Monocacy National Battlefield

"We are now in beautiful country. In every direction, yellow fields of grain extended themselves; on every farm were droves of the fattest cattle, gardens thronged with inviting vegetables; orchards pave a promise of bounteous fruit yield..." Description of the landscape by a South Carolina officer crossing into Maryland, 1863.

A two-story farm house beside a tree, in an open agricultural landscape with fields and outbuildings
Monocacy National Battlefield

NPS Photo

Two rectilinear farm buildings stand between an open, empty field and an open sky.
Thomas Farm Bank Barn and Secondary House, 1949

NPS Photo

The Monocacy National Battlefield landscape is located about three miles south of Frederick, Maryland, thirty miles northwest of Washington, D.C., and about forty miles from Baltimore. This cultural landscape comprises the park, which is approximately 1,650 acres in size and contains historic structures, interpretive/recreational trails, and a small museum located in the visitors center. 

The battlefield properties form a significant cultural resource reflecting three centuries of occupation and development around the historic crossroads, positioned at a convergence of river, roads, and railroad. The fertile soil and available waterpower enticed a variety of investors and families who settled here, interacted, and developed the agricultural character of the rural landscape.

Against this backgrop, events of the Civil War unfolded across the summers of 1862 and 1863, culminating in the Battle of Monocacy in July of 1864. Later, as veterans groups and other organizations memorialized and commemorated the site throughout the twentieth century, these contributions have become another aspect of the cultural landscape. The two periods of significance for Monocacy National Battlefield landscape are 1860-1890, when the agricultural properties acheived their historic appearance that set the scene for the Civil War events, and 1890-1934, marking the period of memorialization and commemoration.

Dirt tire tracks curve toward a two-story farmhouse under clear sky.
Nineteenth-century farmhouse at Hill Farm.

NPS Photo

Located at the western edge of the piedmont, the primarily agricultural landscape includes both riverside bottomlands and steep bluffs. Thick riparian vegetation borders both the river and a major tributary, Bush Creek. Fence lines and roads, modern and historic, divide and connect the battlefield landscape. The historic route of the Baltimore and Ohio Railroad (now CSX Railroad) passes through the park near its northern boundary, paralleling both the river and Bush Creek.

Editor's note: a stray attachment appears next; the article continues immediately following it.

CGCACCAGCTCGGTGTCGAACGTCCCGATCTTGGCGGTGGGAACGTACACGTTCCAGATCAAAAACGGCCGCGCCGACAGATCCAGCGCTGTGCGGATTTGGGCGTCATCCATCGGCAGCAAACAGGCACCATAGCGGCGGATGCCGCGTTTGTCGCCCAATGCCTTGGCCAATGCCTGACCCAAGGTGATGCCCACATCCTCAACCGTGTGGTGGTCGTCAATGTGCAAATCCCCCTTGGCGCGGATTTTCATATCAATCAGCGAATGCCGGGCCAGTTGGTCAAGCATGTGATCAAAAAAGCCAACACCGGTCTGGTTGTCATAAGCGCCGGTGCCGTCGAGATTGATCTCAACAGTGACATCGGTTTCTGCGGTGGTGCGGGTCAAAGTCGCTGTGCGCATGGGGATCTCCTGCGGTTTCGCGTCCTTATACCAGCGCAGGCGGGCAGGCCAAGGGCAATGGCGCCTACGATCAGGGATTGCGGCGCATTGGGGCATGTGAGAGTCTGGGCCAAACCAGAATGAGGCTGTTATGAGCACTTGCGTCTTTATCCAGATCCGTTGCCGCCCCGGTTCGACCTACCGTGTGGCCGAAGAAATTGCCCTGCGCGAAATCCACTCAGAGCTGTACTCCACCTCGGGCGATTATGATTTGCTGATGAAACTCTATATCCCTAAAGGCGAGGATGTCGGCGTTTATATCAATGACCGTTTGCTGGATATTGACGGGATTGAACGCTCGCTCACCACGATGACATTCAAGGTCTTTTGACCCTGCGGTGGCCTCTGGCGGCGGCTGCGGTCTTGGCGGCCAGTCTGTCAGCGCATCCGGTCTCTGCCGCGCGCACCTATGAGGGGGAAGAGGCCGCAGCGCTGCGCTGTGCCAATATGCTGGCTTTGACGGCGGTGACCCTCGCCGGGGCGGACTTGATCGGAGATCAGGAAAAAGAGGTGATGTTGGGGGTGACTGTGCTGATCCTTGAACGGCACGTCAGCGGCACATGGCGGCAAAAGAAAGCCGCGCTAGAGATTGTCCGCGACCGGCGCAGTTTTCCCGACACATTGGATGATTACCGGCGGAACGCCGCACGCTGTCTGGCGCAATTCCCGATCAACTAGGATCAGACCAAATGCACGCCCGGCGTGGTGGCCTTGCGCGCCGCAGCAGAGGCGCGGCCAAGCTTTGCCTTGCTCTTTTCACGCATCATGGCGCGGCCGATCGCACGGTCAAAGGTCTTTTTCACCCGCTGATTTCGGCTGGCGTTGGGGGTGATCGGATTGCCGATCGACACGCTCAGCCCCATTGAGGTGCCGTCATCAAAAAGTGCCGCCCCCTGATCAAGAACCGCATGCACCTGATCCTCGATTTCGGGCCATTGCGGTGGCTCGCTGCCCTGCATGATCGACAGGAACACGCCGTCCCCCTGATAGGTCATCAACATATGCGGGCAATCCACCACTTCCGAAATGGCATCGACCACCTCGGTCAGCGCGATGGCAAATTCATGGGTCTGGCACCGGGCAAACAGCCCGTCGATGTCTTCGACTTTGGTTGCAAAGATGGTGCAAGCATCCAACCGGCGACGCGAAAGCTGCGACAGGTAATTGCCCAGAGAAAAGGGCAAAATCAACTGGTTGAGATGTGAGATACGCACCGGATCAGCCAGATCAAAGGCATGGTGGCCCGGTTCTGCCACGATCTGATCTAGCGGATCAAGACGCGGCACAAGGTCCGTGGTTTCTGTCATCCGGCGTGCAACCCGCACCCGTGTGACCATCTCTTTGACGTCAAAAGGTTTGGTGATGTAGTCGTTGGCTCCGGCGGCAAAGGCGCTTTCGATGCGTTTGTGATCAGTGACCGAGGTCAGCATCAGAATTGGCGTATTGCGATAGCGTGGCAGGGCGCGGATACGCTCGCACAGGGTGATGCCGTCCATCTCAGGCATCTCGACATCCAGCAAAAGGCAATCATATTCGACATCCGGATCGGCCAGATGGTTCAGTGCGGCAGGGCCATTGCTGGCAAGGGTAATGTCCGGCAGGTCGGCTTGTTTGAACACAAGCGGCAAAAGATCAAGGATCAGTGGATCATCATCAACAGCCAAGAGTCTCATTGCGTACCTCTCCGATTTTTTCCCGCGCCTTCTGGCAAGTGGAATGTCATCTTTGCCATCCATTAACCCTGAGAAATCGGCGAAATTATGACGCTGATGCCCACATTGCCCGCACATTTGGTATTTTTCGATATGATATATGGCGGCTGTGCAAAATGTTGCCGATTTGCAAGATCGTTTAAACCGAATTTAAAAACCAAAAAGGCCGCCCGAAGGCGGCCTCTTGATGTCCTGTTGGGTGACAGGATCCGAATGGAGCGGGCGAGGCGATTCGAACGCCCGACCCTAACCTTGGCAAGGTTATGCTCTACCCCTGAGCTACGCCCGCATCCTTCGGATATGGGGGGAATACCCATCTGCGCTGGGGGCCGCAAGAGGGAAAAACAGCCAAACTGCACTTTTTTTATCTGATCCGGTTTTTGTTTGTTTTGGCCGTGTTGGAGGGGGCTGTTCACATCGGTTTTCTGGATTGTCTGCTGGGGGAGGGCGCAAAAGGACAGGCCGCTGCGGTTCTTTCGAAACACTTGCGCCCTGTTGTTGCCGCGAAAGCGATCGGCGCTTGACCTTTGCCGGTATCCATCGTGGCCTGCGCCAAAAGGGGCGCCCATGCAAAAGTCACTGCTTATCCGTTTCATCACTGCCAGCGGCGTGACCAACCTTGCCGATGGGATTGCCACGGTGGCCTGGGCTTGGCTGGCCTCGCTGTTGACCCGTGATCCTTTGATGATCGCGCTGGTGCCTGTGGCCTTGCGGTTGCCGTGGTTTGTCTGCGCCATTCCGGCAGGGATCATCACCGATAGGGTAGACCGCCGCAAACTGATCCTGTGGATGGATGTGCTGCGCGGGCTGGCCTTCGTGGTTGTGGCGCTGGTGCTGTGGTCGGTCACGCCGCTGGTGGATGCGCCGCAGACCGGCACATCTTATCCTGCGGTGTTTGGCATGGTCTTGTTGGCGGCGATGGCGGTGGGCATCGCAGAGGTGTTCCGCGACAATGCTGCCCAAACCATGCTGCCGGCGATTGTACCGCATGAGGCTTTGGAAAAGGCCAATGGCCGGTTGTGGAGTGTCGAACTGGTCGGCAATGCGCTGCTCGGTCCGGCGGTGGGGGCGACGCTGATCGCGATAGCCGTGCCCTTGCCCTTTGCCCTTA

A dirt road, lined by stone walls and wires on poles, passes through a flat agricultural landscape.
Tire marks are visible along the Georgetown Pike, circa 1900. The entry lane to the farm can be seen to the left.

In NPS Monocacy National Battlefield Cultural Landscape Inventory report

The park landscape is defined by patterns of development that occurred from the mid-eighteenth century and continue to the present day. During the eighteenth century, speculators, frontiersmen, and early settlers gave shape to the landscape by mapping and patenting tracts and clearing areas for cultivation.

The nineteenth century brought the rise of milling, the development of a transportation system of turnpikes and railroads, and agricultural innovation, leading to an extended period of prosperity. This prosperity was only slightly affected by the Civil War and the Battle of Monocacy. However, due to the impact of this event, the existing agricultural landscape would acquire a commemorative overlay in the form of monuments and the eventual creation of a national park. The twentieth century then gave rise to an increasingly suburban landscape.

A map uses four patterns to mark the component cultural landscapes within the park.

The landscape contains four component cultural landscapes, which contribute to the significance of the park as a whole while also being defined by individual histories and characteristics. 

Quick Facts

  • Cultural Landscape Type: Historic Site / Vernacular
  • National Register Significance Level: National
  • National Register Significance Criteria: A
  • National Historic Landmark
  • Period of Significance: 1860-1890 and 1890-1934

Landscape Links

Last updated: November 2, 2017